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Port of Vancouver admits it violated meetings law

Port of Vancouver admits it violated meetings law

WASHINGTON: The Port of Vancouver is taking the unusual step of asking for a ruling against itself in a lawsuit challenging its past interpretation of the Washington Open Public Meetings Act. In a motion for summary judgment filed Wednesday in Clark County Superior Court, port attorneys wrote, “The Port acknowledges that Riverkeeper is entitled to a declaration that the Port of Vancouver USA violated the OPMA during at least one of the executive sessions held between March 2013 and July 2013.” The port is being sued by Columbia Riverkeeper, the Sierra Club and Northwest Environmental Defense Center, which allege it violated the Open Public Meetings Act when it discussed the minimum price for a real estate lease to the Vancouver Energy oil terminal during executive session. The port’s move caught the plaintiffs off guard. “We’re still evaluating next steps,” said Columbia Riverkeeper Executive Director Brett VandenHeuvel, who added that his organization hasn’t seen anyone else ask for a motion against themselves. The lawsuit is scheduled to be reheard by Judge David Gregerson on Oct. 26. In 2015, Gregerson ruled five of seven executive sessions the port held in 2013 were properly held when they discussed the minimum price of the lease they’d offer Tesoro Corp. and Savage Cos. — the two companies behind Vancouver Energy. But in June, the Washington State Supreme Court reversed his ruling, opined on how the act applies to real estate pricing, offered guidance on public meetings and executive sessions and sent the case back to Gregerson’s court to be reheard based on their interpretation. “We were acting in good faith and believed we were complying with the law when we held these executive sessions in 2013. But we now have, for the first time, interpretation and guidance from the courts on the timing of public meetings and executive sessions,” port CEO Julianna Marler said in a news release. “Based on this new information, we have asked the Superior Court for a final determination on the executive sessions in question. We believe this is the right thing to do from a transparency and public stewardship standpoint.”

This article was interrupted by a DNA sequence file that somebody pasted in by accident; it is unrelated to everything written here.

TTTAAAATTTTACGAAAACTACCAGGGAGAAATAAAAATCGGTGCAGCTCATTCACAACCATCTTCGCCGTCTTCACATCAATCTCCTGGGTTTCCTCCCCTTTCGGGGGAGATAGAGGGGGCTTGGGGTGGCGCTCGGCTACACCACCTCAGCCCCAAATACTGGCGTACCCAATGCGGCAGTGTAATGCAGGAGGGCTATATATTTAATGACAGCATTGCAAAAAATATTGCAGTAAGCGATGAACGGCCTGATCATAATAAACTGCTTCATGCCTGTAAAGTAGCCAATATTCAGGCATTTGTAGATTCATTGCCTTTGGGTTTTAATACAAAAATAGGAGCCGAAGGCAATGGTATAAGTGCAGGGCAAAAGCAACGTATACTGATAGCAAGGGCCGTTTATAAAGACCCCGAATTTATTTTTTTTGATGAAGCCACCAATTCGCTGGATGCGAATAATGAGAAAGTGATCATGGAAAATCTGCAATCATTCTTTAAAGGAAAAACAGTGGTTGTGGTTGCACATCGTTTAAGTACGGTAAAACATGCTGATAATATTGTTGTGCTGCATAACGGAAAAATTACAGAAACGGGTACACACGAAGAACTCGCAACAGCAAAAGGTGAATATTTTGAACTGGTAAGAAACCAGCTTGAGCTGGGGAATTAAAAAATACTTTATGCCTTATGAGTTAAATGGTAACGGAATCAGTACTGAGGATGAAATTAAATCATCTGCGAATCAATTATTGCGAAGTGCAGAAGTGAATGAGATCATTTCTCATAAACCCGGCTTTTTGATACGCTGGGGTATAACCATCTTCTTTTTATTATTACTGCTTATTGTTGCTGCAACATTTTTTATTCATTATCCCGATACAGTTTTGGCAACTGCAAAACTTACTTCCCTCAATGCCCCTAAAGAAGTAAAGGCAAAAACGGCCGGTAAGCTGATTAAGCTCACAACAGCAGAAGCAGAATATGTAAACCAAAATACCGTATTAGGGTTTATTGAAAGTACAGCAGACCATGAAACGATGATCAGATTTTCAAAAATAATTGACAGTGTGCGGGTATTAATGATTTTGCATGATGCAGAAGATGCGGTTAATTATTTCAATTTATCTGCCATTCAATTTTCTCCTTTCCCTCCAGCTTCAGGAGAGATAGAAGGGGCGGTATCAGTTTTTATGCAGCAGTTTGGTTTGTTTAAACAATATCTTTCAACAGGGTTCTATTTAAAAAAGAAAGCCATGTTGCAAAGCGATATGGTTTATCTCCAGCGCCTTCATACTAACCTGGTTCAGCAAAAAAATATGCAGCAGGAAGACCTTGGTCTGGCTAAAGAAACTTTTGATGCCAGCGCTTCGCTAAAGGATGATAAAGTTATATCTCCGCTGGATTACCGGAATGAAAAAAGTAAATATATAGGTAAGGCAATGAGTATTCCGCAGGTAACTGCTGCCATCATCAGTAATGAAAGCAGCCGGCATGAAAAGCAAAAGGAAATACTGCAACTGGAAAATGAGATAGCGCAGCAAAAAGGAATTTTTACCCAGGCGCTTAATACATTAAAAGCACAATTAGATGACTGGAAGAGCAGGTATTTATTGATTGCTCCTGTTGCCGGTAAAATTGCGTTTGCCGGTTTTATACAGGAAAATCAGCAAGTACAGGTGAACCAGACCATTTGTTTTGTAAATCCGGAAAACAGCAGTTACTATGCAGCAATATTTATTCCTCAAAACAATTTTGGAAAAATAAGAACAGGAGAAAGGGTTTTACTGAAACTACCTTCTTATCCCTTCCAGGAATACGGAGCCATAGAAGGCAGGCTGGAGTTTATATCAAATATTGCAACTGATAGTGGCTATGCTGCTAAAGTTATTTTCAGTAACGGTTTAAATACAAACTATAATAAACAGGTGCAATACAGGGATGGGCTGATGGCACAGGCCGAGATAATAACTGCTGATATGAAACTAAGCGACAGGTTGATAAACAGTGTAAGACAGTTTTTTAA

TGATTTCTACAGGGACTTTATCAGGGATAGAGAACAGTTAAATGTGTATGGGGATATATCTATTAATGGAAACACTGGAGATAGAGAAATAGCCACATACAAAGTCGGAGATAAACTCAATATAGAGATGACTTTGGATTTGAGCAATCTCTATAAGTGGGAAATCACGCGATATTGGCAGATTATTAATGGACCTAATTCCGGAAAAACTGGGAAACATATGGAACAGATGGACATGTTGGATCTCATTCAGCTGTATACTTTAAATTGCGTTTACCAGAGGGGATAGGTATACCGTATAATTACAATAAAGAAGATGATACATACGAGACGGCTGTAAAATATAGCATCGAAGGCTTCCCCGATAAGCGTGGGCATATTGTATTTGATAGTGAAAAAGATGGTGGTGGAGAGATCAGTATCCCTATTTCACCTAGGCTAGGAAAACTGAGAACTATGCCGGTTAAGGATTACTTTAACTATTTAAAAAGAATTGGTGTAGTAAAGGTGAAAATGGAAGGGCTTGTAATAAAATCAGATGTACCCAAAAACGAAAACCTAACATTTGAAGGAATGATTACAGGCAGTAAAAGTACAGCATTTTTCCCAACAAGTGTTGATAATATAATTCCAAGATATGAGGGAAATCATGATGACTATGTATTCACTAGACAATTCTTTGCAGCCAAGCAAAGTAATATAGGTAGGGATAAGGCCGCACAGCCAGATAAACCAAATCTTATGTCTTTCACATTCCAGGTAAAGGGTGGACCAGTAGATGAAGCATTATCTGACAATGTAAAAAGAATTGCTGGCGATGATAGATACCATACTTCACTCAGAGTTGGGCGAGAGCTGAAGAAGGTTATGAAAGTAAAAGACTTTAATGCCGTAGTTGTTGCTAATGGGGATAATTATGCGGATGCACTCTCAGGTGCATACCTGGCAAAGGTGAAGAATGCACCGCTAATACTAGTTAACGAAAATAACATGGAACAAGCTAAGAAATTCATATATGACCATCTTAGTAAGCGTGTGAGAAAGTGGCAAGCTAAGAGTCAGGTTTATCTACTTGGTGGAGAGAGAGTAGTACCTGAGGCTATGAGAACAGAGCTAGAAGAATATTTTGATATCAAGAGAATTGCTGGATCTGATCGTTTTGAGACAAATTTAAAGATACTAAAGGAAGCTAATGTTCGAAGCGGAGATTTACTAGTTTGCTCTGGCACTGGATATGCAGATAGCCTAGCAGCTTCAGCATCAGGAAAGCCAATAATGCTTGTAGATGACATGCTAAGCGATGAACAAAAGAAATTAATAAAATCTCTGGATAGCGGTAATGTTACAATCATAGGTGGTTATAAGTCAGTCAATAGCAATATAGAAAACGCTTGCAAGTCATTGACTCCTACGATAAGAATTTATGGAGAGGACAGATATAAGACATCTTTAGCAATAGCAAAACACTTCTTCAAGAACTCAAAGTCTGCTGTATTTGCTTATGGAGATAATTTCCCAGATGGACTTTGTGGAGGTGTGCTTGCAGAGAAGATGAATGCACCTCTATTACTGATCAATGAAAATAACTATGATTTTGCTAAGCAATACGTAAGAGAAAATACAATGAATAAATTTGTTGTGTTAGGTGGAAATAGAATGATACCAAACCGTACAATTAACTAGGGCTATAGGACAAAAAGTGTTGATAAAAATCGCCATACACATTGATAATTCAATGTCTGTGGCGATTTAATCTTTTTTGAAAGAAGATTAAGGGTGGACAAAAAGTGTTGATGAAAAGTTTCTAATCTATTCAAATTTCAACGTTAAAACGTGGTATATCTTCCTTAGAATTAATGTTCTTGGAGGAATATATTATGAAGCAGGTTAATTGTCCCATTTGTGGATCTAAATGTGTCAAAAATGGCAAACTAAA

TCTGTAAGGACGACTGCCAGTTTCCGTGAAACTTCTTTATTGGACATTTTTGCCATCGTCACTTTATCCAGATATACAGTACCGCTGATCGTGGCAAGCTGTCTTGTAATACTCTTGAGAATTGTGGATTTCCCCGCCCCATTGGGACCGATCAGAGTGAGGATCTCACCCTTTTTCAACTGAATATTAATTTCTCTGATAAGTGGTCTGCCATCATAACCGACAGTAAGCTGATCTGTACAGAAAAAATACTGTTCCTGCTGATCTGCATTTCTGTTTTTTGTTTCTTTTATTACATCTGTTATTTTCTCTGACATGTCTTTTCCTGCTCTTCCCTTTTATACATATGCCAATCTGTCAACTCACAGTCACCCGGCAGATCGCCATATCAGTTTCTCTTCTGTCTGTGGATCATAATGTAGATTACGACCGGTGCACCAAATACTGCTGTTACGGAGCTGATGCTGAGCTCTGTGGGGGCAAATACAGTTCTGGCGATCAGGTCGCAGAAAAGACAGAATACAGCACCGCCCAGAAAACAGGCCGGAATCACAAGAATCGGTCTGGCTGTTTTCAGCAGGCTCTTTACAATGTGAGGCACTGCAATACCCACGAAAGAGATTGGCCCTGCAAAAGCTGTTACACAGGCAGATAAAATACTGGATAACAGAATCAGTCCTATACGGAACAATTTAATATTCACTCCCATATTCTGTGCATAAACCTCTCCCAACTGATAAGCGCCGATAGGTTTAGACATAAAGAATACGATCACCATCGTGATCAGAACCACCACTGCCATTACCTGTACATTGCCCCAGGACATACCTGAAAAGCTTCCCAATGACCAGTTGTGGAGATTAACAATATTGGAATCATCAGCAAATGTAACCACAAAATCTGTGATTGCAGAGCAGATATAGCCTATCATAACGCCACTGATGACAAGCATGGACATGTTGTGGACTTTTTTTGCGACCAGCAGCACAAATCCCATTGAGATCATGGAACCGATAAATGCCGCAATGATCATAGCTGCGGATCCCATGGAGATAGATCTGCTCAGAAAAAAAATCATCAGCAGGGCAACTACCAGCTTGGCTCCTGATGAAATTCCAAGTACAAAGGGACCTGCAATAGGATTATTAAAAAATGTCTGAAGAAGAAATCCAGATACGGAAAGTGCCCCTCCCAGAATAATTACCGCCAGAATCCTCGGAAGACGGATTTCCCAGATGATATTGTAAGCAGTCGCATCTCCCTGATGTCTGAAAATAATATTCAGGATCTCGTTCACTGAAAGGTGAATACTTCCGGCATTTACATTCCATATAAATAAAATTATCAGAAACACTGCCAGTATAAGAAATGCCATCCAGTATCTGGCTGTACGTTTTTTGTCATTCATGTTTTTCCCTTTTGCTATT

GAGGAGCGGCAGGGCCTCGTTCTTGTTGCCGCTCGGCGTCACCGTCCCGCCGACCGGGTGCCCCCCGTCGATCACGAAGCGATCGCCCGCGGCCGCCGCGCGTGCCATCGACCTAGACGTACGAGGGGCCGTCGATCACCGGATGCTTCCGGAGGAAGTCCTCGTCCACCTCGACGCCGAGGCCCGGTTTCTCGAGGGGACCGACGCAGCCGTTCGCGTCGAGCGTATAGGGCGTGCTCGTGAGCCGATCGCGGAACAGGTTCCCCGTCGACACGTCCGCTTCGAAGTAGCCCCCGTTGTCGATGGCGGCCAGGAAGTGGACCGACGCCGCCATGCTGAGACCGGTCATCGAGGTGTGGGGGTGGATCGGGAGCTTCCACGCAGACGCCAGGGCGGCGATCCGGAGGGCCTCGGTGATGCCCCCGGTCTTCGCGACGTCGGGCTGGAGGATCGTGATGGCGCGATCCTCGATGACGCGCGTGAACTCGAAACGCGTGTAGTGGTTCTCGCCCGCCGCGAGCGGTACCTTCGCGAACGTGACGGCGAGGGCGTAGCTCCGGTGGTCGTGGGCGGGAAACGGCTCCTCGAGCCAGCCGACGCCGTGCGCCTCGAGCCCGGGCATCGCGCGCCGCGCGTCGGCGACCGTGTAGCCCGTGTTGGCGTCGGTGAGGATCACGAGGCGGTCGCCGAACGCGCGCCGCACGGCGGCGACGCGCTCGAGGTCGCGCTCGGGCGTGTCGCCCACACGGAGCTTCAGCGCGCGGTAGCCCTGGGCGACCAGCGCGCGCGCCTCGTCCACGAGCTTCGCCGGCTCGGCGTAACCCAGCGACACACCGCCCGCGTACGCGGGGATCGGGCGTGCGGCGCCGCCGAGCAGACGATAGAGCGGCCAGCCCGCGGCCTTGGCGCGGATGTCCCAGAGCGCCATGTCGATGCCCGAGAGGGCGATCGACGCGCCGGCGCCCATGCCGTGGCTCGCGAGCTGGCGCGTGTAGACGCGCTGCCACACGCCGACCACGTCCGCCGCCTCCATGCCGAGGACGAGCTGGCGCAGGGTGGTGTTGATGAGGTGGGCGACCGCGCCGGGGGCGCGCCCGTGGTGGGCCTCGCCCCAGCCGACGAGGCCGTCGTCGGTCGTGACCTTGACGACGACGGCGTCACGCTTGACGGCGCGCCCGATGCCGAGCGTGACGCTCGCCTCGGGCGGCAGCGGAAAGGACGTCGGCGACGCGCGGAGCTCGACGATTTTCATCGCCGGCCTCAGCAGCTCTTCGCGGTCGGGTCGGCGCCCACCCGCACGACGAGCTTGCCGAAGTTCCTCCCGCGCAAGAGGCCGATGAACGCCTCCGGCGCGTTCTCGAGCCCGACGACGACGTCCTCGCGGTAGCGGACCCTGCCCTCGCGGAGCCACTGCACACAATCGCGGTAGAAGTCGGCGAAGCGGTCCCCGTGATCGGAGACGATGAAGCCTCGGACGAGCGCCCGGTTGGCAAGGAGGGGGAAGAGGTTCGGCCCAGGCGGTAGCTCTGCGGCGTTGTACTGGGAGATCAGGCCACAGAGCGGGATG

Port of Vancouver spokeswoman Abbi Russell said the port also wants to focus its time and energy on new and ongoing projects, rather than putting more time and energy into the lawsuit. “We’ve been at this for four years and we could be looking at a couple more” if the suit continues, she said. The port argues its motion wouldn’t affect the validity of the lease with Vancouver Energy. But it hopes the motion will hasten the proceedings and result in the case’s resolution by the end of the year. VandenHeuvel said his organization is pleased the port has changed its policy around executive sessions, but his organization, which is an active opponent of the oil terminal, isn’t satisfied.“This feels like it’s just for show and the citizens of Vancouver over many, many meetings explained to the port that it acted improperly, yet the port went forward with this lease.” If built, the $210 million Vancouver Energy terminal would receive oil via 1.5-mile-long unit trains from North Dakota and transfer it into marine vessels in the Columbia River. The oil would then be shipped to refineries along the West Coast. The terminal would be capable of transferring an average of 360,000 barrels of oil per day. The project is currently being evaluated by the Washington State Energy Facility Site Evaluation Council. Gov. Jay Inslee has the final say if the terminal will be approved.